Which Is The Best Amazon Jungle Region To Visit In Peru ?
The Amazon jungle straddles a number of South American countries, and each would entreat you that their portion of the earth’s lungs are the finest. Brazil is the fifth largest country in the world and it certainly likes to lay a claim to being the Amazon authority in the region. But the obvious choice is rarely the best choice. Colombia and Ecuador might like to dispute it, but it is Peru that offers the best Amazon jungle experience. The Peruvian Amazon extends along the fringes of the populated Andes mountain range and up north into open jungle territory, home to the furthest inland city in all the world – Iquitos.
The lure of the Amazon jungle is quite clear to those who live in cities, towns or well-ordered villages. When you want to escape civilisation, and uncover what Planet Earth has to offer in the corners that human encroachment has spared, there are a few options. There are deserts and mountains and arctic tundra. The Amazon jungle isn’t even the only rainforest on the planet.
But what the Amazon jungle offers, ahead of all the other wilderness and inhospitable lands, is the richest biosphere on the planet, reasonably accessibility from civilisation and in a stable part of the world. For example, the Democratic Republic of Congo has nice rainforest too. But you wouldn’t want to go there.
What the Peruvian Amazon offers, especially, is a spectacularly diverse biosphere of plants and animal life unparalleled in the entire Amazon basin. This is coupled with relative proximity to civilisation; the towns and settlements that act as a comfortable and convenient stepping-off point into the savage jungle wild.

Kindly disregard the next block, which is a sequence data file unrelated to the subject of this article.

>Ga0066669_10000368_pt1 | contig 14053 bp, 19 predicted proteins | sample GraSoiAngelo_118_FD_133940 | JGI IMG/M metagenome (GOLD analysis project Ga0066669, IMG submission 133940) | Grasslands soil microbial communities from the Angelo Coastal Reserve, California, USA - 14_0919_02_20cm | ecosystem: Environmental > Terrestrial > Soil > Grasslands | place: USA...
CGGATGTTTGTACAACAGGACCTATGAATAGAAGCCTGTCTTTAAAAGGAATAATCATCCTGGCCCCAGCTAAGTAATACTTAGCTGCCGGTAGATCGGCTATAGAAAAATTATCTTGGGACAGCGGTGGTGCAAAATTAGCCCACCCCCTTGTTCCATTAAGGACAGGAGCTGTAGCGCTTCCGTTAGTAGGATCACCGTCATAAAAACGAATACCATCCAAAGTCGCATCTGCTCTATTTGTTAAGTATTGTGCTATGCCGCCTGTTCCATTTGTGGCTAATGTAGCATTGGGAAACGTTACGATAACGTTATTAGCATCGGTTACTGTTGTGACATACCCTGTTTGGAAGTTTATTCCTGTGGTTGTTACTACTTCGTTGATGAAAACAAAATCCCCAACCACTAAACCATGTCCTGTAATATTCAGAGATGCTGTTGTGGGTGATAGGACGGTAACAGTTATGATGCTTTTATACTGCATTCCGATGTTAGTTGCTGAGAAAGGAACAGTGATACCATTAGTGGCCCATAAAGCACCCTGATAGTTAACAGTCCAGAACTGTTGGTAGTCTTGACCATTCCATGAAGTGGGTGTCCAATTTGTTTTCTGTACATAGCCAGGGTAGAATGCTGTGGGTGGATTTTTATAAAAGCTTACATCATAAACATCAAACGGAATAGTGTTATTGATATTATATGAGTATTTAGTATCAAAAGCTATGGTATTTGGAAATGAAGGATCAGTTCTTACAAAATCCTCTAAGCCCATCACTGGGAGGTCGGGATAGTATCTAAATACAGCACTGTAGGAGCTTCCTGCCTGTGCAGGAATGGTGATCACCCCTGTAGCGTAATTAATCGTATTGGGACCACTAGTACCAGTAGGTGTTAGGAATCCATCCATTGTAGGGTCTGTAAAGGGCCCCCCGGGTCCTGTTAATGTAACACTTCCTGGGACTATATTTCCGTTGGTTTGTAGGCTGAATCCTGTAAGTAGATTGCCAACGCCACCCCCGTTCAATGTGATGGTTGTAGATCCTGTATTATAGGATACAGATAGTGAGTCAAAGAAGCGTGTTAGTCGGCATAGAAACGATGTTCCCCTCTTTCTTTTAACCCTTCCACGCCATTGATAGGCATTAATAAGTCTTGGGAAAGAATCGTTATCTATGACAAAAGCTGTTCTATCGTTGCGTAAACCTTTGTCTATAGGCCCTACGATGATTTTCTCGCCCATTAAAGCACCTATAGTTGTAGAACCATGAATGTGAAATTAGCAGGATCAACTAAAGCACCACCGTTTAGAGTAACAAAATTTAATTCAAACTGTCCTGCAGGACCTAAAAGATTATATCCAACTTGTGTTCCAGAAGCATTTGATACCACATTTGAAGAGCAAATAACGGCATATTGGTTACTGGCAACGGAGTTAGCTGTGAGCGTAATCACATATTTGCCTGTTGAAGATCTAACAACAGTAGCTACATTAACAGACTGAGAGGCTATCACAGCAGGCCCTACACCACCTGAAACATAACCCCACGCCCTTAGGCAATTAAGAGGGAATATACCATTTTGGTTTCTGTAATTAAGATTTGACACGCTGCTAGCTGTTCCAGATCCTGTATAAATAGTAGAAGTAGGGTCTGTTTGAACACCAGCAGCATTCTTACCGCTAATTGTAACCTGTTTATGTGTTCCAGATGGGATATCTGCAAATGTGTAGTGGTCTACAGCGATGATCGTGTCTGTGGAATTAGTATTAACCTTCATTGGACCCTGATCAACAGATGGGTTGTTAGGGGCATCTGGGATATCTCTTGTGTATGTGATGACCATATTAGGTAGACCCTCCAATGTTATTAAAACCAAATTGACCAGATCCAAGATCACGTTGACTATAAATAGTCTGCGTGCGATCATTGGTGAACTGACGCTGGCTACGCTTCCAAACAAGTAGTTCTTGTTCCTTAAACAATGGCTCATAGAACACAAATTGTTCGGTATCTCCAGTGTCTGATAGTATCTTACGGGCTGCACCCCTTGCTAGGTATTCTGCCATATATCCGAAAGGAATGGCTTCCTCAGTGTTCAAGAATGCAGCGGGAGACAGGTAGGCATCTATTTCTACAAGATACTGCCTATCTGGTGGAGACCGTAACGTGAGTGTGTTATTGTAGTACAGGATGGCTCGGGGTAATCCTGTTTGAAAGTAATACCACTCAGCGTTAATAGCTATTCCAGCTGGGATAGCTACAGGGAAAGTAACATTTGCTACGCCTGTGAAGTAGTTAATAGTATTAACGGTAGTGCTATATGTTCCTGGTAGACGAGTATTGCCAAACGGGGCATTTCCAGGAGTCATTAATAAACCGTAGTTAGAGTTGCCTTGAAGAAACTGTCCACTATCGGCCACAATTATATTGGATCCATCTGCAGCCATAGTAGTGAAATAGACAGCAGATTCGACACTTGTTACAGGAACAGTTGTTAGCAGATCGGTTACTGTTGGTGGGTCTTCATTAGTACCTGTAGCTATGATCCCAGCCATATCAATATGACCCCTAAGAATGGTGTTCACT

Visiting the Amazon in Peru
There are three main hotspots for visiting the Amazonian jungle in Peru. There is the city of Iquitos, in the north; a rarity of a city deep into the jungle, and with a colourful history. To the east of Peru is the Manu National Park, an enormous preserve home to a great diversity of exotic animal life, and Tambopata Nature Reserve, accessible from the town of Puerto Maldonado.
Iquitos Amazon Jungle region
Although a stopping off point to the Amazon jungle, Iquitos is a destination in itself. It holds a couple of crowns of uniqueness, being the largest city in the world inaccessible by road. This is a city cut off from the usual capilliaries of human infrastructure and the inhabitants can claim to be true jungle dwellers. It is most commonly reached by plane from Lima , but for the adventurous a day’s long river journey will get you there.
This is a city that found its niche in the late 1800’s, when unscrupulous capitalists discovered that rubber tapped from the trees of the Amazon could be sold to meet the sudden demand for tyres from the new industrial economies of North America and Europe. These ‘rubber barons’ pressed the local Amazonion populations into a form of slavery, and used their profits not to equitably redistribute their nouveau riches among the labour force, but to build grand mansions deep in the jungle (Iquitos, to be precise). However, then the rubber extraction industry shifted to Indonesia, and the party was over. This story was captured in Werner Herzog’s 1982 movie Fitzcarraldo, which is worth a watch to immerse yourself in that world and history before you go.
The Iquitos region is famous for its pink river dolphins, and being on the actual Amazon river, as opposed to a tributary. Due to the relatively large nature of Iquitos (population: half a million), the true jungle starts farther from the city’s perimeter, and many of the lodges are up to 3 hours distance. But once out there, you’re into the world of monkeys, sloths, caimans and the jungle wild.
Visit the Matse Tribe